When browsing Project Gutenburg, many of the CSS files that were transferred were compressed to 25% of their original size. While these were only 5 and 20KB each in their original size, the transfer savings would be noticeable if you were on a slow link. The 30KB image of a mobile reader shown on the homepage also became 5KB. When downloading larger HTML files like the text of Dead Souls, using Ziproxy yielded a transfer that was 60% smaller than without it. The book search results page also went from 8KB to 3KB when viewed through Ziproxy. As a final test on the Gutenburg site, I downloaded a 343KB uncompressed version of The Gambler by Dostoyevsky, and Ziproxy transferred 89KB to the Web browser. By contrast, the .zip compressed version of the book on the site is 126KB in size. Of course, the transfer between Ziproxy and the Gutenburg Web site will be much larger for the uncompressed download, but there will actually be fewer bytes transferred between Ziproxy and the Web browser for the uncompressed download.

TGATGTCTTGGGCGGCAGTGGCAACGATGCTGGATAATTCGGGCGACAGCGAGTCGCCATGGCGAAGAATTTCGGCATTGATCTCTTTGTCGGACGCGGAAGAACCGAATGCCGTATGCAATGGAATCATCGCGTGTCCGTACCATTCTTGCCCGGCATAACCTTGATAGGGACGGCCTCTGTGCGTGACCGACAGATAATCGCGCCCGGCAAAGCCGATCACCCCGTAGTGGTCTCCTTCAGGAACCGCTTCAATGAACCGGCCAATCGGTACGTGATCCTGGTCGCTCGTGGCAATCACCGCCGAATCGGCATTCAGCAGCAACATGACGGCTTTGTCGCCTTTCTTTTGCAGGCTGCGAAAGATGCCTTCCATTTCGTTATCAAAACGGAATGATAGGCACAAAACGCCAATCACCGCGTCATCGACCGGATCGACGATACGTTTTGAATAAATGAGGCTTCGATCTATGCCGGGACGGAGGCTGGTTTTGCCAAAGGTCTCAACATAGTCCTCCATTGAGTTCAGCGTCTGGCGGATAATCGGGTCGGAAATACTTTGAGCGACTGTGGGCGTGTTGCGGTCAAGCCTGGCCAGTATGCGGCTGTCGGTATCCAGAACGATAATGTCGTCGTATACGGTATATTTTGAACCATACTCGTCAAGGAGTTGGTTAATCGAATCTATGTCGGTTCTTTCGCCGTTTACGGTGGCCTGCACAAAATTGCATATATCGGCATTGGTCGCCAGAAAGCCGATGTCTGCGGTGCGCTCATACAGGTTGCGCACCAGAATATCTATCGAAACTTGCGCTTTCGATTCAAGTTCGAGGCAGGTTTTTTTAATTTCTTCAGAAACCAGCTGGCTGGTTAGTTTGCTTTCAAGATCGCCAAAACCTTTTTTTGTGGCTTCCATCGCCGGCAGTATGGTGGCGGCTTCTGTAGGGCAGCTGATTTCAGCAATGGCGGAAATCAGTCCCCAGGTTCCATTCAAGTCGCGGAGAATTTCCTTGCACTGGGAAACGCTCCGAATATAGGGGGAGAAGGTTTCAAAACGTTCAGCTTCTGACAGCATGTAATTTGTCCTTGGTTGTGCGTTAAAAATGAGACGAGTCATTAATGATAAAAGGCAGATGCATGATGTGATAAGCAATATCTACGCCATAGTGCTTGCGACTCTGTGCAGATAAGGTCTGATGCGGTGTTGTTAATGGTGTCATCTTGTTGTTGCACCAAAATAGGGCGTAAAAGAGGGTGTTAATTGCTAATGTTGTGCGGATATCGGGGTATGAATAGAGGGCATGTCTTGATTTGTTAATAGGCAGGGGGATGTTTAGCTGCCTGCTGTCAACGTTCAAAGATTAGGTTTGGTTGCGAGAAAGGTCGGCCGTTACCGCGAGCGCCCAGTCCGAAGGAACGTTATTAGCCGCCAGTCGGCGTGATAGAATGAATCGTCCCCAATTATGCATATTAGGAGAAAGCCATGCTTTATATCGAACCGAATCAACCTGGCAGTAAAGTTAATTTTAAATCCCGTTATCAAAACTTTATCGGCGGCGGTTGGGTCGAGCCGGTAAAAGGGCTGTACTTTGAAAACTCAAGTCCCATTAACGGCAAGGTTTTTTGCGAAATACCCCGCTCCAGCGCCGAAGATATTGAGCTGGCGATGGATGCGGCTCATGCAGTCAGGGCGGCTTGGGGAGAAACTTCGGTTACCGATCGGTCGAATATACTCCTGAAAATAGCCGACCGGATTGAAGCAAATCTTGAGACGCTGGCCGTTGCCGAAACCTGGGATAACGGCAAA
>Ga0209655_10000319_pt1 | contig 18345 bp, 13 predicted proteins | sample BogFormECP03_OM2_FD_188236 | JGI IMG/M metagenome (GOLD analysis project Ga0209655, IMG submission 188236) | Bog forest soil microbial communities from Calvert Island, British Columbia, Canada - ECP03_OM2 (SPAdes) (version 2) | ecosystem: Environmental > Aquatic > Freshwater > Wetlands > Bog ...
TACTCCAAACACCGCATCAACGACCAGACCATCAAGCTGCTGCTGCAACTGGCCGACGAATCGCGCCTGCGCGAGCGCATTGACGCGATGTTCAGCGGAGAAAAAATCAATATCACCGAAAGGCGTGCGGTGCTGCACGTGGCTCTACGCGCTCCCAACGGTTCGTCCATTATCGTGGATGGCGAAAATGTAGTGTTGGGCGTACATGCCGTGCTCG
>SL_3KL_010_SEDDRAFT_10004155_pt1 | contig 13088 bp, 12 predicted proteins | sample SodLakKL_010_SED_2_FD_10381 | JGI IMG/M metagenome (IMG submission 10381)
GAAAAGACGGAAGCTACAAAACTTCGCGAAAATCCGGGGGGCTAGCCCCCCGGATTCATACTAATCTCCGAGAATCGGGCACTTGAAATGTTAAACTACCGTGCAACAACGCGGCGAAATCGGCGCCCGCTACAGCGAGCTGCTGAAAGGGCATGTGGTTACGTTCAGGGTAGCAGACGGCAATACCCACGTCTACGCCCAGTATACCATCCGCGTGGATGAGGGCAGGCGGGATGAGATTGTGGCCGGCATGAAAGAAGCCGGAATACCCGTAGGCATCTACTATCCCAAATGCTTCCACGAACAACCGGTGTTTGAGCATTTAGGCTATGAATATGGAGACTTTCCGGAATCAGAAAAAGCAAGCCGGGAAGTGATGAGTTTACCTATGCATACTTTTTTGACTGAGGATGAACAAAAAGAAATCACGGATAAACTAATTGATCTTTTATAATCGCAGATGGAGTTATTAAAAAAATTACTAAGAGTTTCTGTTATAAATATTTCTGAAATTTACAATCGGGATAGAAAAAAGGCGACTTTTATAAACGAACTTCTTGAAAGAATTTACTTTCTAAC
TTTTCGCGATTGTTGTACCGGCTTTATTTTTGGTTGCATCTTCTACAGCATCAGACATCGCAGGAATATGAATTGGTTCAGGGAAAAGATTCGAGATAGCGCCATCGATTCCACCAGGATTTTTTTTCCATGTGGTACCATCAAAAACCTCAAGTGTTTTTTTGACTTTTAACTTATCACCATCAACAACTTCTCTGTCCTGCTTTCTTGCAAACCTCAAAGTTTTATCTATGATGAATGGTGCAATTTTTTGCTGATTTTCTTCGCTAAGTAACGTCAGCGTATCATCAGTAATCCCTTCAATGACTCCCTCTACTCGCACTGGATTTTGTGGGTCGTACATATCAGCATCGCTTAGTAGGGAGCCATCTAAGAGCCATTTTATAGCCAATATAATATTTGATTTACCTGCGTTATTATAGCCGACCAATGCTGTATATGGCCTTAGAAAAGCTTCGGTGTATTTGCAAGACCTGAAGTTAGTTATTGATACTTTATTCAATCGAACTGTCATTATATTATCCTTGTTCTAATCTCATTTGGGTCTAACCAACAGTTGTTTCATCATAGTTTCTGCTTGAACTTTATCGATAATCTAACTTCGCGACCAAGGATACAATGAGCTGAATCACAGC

On image-heavy sites like you’ll see more substantial gains with recompression. Using gray-scale JPEGs with compression qualities between -20 and -15 you can see many images becoming less than 10% of their original size. Of course, with such aggressive settings, you will notice JPEG compression artifacts in the gray-scale images.

Further refinement